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Understanding the EU’s approach to cyber diplomacy and cyber defence

29. Mai 2020 - 14:00

Written by Tania Latici,

© metamorworks / Adobe Stock

Despite its expertise in cyber public awareness campaigns, research and development, and educational programmes, the EU is still subject to constant cyber attacks. The EU’s response to a sophisticated cyber threat spectrum is comprehensive, but perhaps the most European aspect of its toolbox is cyber diplomacy. Cyber diplomacy aims to secure multilateral agreements on cyber norms, responsible state and non-state behaviour in cyberspace, and effective global digital governance. The goal is to create an open, free, stable and secure cyberspace anchored in international law through alliances between like-minded countries, organisations, the private sector, civil society and experts. Cyber diplomacy coexists with its sister strands of cyber defence, cyber deterrence and cybersecurity.

Offensive cyber actors are growing in diversity, sophistication and number. Disruptive technologies powered by machine-learning and artificial intelligence pose both risks and opportunities for cyber defences: while attacks are likely to increase in complexity and make attribution ever more problematic, responses and defences will equally become more robust. Burning issues demanding the international community’s attention include an emerging digital arms race and the need to regulate dual-use export control regimes and clarify the rules of engagement in cyber warfare.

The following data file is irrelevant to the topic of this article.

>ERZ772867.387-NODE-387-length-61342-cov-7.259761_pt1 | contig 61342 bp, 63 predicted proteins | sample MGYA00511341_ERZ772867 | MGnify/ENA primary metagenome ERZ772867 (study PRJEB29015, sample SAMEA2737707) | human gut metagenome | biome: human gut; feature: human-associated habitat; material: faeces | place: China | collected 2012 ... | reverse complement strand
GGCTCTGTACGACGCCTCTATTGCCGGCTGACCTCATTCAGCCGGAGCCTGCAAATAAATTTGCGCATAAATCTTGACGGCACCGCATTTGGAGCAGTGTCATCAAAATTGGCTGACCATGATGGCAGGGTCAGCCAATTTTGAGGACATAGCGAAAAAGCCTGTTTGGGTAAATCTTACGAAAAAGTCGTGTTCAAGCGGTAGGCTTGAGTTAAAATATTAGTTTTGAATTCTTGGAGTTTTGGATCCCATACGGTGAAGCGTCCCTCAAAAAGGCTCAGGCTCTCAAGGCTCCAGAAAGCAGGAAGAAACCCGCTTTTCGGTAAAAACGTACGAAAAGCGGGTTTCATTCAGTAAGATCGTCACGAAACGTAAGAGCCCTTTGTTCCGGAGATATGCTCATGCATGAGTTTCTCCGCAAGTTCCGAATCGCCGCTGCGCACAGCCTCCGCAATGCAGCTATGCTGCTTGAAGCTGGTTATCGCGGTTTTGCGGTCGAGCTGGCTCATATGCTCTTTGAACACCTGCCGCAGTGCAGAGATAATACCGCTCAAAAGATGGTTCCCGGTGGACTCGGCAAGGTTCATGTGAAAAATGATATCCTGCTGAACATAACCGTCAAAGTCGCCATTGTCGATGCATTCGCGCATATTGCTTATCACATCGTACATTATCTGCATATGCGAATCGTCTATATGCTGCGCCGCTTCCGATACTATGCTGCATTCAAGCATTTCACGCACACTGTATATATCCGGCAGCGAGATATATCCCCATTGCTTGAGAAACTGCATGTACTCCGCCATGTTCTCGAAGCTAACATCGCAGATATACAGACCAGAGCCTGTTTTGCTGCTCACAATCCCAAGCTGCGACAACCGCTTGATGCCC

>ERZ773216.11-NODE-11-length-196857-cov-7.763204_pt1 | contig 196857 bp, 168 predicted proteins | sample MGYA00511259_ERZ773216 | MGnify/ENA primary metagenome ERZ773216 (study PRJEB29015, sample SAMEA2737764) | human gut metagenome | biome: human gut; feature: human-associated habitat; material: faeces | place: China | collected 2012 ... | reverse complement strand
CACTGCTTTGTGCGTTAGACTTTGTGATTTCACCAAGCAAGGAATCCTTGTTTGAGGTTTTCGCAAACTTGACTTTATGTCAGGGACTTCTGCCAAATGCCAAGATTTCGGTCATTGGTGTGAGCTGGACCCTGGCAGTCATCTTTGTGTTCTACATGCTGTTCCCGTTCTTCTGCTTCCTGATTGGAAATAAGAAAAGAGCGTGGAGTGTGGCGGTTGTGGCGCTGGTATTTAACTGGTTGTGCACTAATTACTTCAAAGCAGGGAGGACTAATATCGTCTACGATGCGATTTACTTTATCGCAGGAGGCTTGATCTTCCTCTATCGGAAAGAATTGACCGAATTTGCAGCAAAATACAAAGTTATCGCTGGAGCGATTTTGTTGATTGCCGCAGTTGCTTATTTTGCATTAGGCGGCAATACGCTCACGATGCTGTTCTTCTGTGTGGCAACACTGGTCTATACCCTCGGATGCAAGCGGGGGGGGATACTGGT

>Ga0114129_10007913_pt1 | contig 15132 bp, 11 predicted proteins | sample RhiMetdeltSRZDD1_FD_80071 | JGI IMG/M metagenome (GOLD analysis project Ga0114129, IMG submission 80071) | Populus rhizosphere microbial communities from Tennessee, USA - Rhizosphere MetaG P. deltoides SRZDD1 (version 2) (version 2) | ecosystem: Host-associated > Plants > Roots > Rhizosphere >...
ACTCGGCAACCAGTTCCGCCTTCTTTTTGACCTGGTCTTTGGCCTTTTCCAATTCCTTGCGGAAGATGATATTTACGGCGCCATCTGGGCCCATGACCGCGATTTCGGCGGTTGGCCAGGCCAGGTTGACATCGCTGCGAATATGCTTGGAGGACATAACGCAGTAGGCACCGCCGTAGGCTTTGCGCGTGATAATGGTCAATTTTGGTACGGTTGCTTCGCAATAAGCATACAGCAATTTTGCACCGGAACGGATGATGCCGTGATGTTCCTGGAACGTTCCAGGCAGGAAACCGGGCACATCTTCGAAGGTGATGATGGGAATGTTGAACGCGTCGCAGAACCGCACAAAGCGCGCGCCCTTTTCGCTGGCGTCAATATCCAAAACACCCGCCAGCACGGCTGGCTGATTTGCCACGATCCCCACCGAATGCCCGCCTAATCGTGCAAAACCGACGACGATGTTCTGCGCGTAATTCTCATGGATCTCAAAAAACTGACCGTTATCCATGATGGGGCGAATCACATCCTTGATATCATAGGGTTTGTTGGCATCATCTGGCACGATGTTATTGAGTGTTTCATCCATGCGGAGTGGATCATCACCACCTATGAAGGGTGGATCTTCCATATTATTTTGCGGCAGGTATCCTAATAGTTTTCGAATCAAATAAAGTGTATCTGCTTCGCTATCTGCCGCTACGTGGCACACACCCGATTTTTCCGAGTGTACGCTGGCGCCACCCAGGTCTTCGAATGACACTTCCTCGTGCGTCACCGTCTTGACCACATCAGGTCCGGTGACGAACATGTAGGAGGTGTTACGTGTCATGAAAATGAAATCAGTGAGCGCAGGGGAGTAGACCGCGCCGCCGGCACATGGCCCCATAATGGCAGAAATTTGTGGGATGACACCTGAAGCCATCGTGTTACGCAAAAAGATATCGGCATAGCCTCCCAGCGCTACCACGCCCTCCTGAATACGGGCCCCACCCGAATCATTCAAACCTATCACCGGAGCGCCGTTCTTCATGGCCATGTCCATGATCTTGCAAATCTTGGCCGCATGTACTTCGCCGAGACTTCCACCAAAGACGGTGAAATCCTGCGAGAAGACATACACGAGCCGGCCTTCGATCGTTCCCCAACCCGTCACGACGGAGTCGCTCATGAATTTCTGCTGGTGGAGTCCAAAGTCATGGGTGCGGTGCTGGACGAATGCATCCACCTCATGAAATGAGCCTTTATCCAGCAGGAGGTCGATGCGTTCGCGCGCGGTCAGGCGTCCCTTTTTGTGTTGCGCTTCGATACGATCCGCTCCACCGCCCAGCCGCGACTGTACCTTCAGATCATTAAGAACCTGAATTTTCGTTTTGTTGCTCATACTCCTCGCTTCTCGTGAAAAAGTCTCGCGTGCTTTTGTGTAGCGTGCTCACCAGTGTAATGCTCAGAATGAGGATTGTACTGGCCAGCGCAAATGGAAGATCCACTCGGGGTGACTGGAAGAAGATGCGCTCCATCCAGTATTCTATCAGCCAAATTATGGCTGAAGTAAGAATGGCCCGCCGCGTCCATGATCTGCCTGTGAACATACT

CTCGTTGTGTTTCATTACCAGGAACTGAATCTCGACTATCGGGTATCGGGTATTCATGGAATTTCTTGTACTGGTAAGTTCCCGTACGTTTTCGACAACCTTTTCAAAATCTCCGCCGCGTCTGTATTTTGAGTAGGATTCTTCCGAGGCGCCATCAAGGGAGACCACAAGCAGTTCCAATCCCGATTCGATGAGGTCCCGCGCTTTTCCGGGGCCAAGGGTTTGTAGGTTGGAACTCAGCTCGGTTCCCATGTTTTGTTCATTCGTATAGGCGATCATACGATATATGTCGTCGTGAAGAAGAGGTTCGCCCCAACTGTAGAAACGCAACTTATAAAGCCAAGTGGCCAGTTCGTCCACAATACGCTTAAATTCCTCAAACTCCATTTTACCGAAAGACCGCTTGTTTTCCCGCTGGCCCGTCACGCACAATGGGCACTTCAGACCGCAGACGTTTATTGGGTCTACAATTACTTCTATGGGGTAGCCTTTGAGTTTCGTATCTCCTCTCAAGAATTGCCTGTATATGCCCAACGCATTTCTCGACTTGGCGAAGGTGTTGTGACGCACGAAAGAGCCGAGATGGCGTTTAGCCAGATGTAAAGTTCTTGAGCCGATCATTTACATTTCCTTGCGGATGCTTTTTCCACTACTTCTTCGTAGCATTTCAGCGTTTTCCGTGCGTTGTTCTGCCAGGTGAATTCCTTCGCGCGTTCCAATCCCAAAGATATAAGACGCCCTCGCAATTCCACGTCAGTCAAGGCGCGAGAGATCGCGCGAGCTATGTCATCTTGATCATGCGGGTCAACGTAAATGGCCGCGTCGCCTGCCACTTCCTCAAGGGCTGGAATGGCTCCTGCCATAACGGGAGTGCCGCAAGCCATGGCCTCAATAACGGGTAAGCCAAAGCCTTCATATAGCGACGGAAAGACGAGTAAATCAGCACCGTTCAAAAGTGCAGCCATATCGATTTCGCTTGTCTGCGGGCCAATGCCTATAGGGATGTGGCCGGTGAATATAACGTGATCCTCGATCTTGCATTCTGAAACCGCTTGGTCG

Multilateral cyber initiatives are abundant, but they are developing simultaneously with a growing push for sovereignty in the digital realm. The race for cyber superiority, if left unchecked, could develop into a greater security paradox. The EU’s cyber diplomacy toolbox and its bi- and multilateral engagements are already contributing to a safer and more principled cyberspace. Its effectiveness however hinges on genuine European and global cooperation for the common cyber good. Ultimately, the EU’s ambition to become more capable, by becoming ‘strategically autonomous’ or ‘technologically sovereign’, also rests on credible cyber defence and diplomacy.

Read the complete briefing on ‘Understanding the EU’s approach to cyber diplomacy and cyber defence‘ in the Think Tank pages of the European Parliament.

Kategorien: english